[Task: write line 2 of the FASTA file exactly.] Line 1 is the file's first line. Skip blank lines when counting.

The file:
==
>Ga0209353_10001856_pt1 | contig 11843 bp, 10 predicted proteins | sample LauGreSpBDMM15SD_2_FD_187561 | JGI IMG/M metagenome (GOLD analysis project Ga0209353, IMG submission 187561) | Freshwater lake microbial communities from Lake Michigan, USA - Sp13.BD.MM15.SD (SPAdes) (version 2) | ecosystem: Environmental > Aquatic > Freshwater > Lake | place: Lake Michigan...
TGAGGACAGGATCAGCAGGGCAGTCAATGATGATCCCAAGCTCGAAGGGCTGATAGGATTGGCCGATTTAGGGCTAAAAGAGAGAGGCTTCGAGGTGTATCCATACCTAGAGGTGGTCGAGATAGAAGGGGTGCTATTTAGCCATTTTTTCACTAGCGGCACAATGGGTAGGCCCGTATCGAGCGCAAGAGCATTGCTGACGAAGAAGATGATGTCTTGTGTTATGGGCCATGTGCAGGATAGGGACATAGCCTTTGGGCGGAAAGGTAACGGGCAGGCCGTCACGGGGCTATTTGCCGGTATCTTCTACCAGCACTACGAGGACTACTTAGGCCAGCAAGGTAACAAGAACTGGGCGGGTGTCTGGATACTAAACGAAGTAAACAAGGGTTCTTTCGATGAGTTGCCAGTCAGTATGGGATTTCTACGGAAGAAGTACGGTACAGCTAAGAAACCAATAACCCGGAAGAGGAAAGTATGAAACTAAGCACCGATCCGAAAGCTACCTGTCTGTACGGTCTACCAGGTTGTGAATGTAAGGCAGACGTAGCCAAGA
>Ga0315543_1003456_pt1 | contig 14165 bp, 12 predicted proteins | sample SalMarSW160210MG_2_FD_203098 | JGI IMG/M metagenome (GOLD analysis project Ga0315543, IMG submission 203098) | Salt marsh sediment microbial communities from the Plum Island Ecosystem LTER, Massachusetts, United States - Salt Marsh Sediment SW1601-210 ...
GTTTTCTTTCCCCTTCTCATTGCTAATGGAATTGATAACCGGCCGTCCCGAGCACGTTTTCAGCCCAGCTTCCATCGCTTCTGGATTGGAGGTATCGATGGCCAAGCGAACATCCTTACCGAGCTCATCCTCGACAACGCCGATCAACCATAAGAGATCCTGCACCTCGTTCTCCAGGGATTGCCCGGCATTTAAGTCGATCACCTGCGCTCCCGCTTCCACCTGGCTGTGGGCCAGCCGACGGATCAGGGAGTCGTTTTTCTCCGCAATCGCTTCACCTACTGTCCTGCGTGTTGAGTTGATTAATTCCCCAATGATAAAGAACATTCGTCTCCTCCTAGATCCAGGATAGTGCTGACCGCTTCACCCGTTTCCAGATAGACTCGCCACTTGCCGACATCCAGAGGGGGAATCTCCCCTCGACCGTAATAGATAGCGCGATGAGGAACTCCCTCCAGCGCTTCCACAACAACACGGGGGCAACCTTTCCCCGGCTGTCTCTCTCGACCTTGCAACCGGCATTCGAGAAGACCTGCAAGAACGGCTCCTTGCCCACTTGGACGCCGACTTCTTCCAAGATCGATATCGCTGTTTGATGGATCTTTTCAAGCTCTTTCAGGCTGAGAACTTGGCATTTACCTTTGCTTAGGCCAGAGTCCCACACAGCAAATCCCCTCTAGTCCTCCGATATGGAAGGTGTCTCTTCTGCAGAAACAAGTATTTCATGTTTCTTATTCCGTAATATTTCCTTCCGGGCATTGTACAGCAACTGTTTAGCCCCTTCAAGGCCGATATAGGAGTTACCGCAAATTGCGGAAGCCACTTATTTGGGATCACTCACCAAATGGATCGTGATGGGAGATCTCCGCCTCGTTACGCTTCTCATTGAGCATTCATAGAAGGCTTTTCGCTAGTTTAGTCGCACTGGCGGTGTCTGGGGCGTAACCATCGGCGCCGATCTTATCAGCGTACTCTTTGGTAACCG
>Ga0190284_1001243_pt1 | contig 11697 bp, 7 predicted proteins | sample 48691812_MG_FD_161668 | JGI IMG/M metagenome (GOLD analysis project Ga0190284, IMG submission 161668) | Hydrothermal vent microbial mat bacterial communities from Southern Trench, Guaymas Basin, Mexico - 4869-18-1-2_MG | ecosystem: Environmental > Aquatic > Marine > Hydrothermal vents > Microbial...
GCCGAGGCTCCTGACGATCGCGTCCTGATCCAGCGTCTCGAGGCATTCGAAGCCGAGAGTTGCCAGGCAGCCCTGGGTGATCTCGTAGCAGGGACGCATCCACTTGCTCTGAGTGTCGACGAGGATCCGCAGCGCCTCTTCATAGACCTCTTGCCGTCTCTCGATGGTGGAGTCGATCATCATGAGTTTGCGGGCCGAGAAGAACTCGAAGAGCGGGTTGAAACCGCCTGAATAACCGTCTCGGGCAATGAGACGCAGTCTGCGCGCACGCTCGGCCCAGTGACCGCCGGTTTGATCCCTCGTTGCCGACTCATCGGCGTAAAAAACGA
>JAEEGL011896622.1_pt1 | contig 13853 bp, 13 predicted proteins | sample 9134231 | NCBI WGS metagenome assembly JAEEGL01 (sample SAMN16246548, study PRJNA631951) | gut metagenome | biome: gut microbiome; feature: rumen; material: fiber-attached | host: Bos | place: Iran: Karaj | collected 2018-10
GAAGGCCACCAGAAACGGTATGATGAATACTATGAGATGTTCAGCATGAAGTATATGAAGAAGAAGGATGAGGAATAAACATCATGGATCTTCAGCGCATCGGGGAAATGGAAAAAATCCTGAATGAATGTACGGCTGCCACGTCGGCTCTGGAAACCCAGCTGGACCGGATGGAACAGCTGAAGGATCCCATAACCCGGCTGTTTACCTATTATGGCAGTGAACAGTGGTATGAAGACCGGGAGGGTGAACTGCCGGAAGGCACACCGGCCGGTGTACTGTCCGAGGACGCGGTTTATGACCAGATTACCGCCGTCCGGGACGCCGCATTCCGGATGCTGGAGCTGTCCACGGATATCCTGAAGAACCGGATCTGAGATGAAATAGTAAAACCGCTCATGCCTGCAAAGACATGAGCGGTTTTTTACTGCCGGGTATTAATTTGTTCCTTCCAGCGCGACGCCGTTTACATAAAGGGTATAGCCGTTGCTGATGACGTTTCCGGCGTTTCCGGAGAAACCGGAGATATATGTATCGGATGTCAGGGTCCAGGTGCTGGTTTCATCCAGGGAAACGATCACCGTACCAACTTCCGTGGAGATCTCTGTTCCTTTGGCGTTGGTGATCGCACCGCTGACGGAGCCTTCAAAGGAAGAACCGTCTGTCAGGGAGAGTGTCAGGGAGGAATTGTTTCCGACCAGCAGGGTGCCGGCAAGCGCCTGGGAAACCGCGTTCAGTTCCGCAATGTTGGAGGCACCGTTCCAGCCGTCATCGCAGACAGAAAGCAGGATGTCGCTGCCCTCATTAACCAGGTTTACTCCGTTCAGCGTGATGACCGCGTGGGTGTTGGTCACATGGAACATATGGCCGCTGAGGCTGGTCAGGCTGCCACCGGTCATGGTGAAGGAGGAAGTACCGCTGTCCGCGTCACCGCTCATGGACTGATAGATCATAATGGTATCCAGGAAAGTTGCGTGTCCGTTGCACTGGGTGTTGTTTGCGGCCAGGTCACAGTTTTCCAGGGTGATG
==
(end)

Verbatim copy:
TGAGGACAGGATCAGCAGGGCAGTCAATGATGATCCCAAGCTCGAAGGGCTGATAGGATTGGCCGATTTAGGGCTAAAAGAGAGAGGCTTCGAGGTGTATCCATACCTAGAGGTGGTCGAGATAGAAGGGGTGCTATTTAGCCATTTTTTCACTAGCGGCACAATGGGTAGGCCCGTATCGAGCGCAAGAGCATTGCTGACGAAGAAGATGATGTCTTGTGTTATGGGCCATGTGCAGGATAGGGACATAGCCTTTGGGCGGAAAGGTAACGGGCAGGCCGTCACGGGGCTATTTGCCGGTATCTTCTACCAGCACTACGAGGACTACTTAGGCCAGCAAGGTAACAAGAACTGGGCGGGTGTCTGGATACTAAACGAAGTAAACAAGGGTTCTTTCGATGAGTTGCCAGTCAGTATGGGATTTCTACGGAAGAAGTACGGTACAGCTAAGAAACCAATAACCCGGAAGAGGAAAGTATGAAACTAAGCACCGATCCGAAAGCTACCTGTCTGTACGGTCTACCAGGTTGTGAATGTAAGGCAGACGTAGCCAAGA